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Can We Expect an Interest Rate Hike on January 17?

One of the big questions for investors next week is whether or not the Bank of Canada will hike interest rates again on January 17. After a long period without any increases, the Bank of Canada increased rates twice in 2017. Some were expecting another rate increase last October, but that hike did not materialize. Let’s take a look at the factors that will likely impact next week’s decision.

Why rates might increase

A lot of the numbers out of Canada look good right now. To start, Statistics Canada recently announced December jobs numbers. Employers added almost 80,000 jobs in December, similar to November’s numbers. The jobless rate dropped to 5.7% as a result — the lowest overall number we’ve seen in 41 years. Since employment seems to be humming along, the Bank of Canada might not be worried about jobs being negatively affected by a rate hike.

Added to these numbers, Canada’s GDP is at its highest rate in six years. The Business Outlook Survey published by the Bank of Canada on January 8 shows much optimism on behalf of business owners and executives across the country. Finally, all of Canada’s major banks are calling for a rate hike next week.

Why rates might stay where they are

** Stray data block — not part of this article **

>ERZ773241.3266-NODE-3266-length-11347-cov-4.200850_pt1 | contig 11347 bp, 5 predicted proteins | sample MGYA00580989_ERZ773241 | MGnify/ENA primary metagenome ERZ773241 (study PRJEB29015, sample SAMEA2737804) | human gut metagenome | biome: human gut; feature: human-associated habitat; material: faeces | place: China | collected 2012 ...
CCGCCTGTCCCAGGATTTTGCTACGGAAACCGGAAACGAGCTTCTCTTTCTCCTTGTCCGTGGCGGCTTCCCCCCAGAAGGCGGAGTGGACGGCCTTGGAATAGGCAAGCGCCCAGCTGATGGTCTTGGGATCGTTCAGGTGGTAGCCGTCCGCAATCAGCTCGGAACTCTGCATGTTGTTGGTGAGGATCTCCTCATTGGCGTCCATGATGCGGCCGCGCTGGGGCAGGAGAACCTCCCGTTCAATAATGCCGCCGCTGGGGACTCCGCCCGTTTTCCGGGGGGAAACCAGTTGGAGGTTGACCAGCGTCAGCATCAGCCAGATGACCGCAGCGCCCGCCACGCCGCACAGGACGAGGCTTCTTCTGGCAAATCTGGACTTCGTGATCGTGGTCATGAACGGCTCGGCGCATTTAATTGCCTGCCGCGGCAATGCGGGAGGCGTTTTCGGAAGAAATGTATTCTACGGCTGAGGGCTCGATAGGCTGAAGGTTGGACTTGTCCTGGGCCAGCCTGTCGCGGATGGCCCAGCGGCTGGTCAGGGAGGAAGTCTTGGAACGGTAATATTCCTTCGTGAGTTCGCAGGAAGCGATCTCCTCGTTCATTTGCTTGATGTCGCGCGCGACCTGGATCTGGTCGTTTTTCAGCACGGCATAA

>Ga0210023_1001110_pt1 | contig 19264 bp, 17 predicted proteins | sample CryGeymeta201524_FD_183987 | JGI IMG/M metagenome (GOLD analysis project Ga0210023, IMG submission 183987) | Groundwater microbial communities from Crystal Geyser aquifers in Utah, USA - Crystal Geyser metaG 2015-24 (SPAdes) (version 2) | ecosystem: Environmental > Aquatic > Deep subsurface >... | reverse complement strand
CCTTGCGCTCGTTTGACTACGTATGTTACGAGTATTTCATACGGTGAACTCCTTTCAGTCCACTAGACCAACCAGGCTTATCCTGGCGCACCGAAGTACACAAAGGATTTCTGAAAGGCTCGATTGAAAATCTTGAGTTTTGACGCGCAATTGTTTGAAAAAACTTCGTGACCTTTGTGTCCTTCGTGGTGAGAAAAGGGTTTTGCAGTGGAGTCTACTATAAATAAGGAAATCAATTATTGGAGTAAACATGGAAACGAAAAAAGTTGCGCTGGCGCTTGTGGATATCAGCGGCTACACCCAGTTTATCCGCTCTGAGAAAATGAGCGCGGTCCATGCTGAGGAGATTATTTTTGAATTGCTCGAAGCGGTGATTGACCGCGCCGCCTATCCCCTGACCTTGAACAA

Not everything is coming up roses, though. The biggest worry is still NAFTA. The Trump administration is still threatening to pull out of the deal, which would affect 75% of all Canadian exports. Canada taking its various trade complaints (including the softwood lumber and newsprint duties issues) to the World Trade Organization this week doesn’t bode well for U.S. relations. The Bank of Canada is likely worried about all of the trade uncertainty and may be hesitant to rock the boat even a little right now.

Inflation is not really a concern at the moment, so a rate hike isn’t needed to cool consumer prices. The Bank of Canada is likely still concerned about the debt levels facing many Canadians. Higher rates won’t help relieve us of our debt burdens. We also got new, tighter mortgage rules last year. Since some potential Canadian homeowners might already be feeling a squeeze, the Bank of Canada is cognizant of how increasing rates would push even more people out of the housing market.

The loonie has already improved 11% compared to the U.S. greenback since last spring, and any rate increase will also likely improve the performance of the Canadian dollar. This will help some Canadian companies and stocks, such as Toronto-Dominion Bank (TSX:TD)(NYSE:TD) and Royal Bank of Canada  (TSX:RY)(NYSE:RY), as they will be able to charge higher rates. But not all companies will rejoice in a higher dollar. When exports are more expensive for our American customers, it makes our goods and services a little less attractive. This is also a factor the Bank of Canada will consider.

Bottom line

I hate putting predictions in writing, so I won’t make a prognostication for next week. If we do get a hike, it will have an uneven effect on stocks on the TSX. You can read this article by Fool contributor Haris Anwar about how rate increases can affect dividend stocks, and this article by Joey Frenette about rate increase effects on REITs to get a sense of how some of your stocks might be influenced by the next rate hike, whenever it happens to come.

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Fool contributor Susan Portelance has no position is any stocks mentioned.

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